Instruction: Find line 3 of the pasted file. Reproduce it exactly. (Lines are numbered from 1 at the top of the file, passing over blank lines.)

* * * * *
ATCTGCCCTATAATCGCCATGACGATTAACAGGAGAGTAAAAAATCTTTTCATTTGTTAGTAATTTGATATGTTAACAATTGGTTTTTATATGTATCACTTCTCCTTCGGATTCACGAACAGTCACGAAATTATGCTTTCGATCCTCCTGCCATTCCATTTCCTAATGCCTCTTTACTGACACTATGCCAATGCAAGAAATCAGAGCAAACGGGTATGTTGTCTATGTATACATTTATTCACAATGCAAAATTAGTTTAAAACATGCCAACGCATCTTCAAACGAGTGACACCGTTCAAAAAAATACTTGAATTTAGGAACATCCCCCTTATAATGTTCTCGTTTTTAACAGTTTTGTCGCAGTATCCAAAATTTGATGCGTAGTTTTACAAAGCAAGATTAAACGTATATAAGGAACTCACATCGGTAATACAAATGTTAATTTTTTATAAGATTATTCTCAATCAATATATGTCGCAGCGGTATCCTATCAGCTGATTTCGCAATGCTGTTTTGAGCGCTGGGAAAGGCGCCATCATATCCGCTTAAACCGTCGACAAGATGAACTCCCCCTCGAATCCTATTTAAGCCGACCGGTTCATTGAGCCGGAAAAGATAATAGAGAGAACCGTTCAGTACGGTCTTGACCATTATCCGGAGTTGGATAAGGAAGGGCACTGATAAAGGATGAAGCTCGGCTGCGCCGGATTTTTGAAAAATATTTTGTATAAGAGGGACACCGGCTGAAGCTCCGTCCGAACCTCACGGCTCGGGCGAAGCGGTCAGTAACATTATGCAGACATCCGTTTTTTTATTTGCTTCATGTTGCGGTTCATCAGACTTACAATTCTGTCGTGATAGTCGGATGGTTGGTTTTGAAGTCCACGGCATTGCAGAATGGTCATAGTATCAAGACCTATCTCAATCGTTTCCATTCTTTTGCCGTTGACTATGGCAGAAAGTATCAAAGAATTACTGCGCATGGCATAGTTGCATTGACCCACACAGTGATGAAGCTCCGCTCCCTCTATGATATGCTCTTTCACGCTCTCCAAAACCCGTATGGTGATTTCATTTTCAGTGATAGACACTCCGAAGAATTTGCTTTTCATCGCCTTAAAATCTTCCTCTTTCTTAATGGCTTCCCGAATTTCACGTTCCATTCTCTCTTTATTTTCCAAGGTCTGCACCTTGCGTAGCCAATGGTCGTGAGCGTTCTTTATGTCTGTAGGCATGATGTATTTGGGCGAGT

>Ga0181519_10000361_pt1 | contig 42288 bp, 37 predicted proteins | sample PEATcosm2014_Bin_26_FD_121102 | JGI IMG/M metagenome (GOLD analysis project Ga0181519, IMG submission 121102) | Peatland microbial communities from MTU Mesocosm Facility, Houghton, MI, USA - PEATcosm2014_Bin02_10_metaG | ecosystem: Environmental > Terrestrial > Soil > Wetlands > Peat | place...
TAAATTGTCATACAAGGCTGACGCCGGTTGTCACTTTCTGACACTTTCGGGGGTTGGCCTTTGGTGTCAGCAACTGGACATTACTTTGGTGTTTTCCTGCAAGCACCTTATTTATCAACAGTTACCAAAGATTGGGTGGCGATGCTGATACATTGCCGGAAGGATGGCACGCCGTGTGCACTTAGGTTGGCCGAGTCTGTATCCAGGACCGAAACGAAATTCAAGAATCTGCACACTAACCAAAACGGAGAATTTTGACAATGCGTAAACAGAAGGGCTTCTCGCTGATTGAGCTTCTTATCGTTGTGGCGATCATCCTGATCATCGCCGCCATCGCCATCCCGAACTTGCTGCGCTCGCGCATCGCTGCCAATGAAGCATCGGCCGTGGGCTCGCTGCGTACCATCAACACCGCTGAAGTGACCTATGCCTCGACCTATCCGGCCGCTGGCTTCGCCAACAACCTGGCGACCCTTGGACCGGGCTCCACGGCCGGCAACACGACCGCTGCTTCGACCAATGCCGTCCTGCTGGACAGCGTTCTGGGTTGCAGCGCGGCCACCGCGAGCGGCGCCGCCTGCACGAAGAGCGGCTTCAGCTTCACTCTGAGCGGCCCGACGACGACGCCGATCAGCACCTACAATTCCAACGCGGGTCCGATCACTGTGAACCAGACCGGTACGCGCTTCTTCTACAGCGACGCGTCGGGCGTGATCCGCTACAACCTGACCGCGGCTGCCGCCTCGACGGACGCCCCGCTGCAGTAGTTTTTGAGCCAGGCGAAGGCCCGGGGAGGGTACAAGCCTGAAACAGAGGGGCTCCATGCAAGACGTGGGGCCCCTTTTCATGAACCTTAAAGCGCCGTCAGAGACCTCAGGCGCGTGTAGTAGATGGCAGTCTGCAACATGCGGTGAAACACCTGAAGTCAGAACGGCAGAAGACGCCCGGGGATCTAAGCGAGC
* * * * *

TAAATTGTCATACAAGGCTGACGCCGGTTGTCACTTTCTGACACTTTCGGGGGTTGGCCTTTGGTGTCAGCAACTGGACATTACTTTGGTGTTTTCCTGCAAGCACCTTATTTATCAACAGTTACCAAAGATTGGGTGGCGATGCTGATACATTGCCGGAAGGATGGCACGCCGTGTGCACTTAGGTTGGCCGAGTCTGTATCCAGGACCGAAACGAAATTCAAGAATCTGCACACTAACCAAAACGGAGAATTTTGACAATGCGTAAACAGAAGGGCTTCTCGCTGATTGAGCTTCTTATCGTTGTGGCGATCATCCTGATCATCGCCGCCATCGCCATCCCGAACTTGCTGCGCTCGCGCATCGCTGCCAATGAAGCATCGGCCGTGGGCTCGCTGCGTACCATCAACACCGCTGAAGTGACCTATGCCTCGACCTATCCGGCCGCTGGCTTCGCCAACAACCTGGCGACCCTTGGACCGGGCTCCACGGCCGGCAACACGACCGCTGCTTCGACCAATGCCGTCCTGCTGGACAGCGTTCTGGGTTGCAGCGCGGCCACCGCGAGCGGCGCCGCCTGCACGAAGAGCGGCTTCAGCTTCACTCTGAGCGGCCCGACGACGACGCCGATCAGCACCTACAATTCCAACGCGGGTCCGATCACTGTGAACCAGACCGGTACGCGCTTCTTCTACAGCGACGCGTCGGGCGTGATCCGCTACAACCTGACCGCGGCTGCCGCCTCGACGGACGCCCCGCTGCAGTAGTTTTTGAGCCAGGCGAAGGCCCGGGGAGGGTACAAGCCTGAAACAGAGGGGCTCCATGCAAGACGTGGGGCCCCTTTTCATGAACCTTAAAGCGCCGTCAGAGACCTCAGGCGCGTGTAGTAGATGGCAGTCTGCAACATGCGGTGAAACACCTGAAGTCAGAACGGCAGAAGACGCCCGGGGATCTAAGCGAGC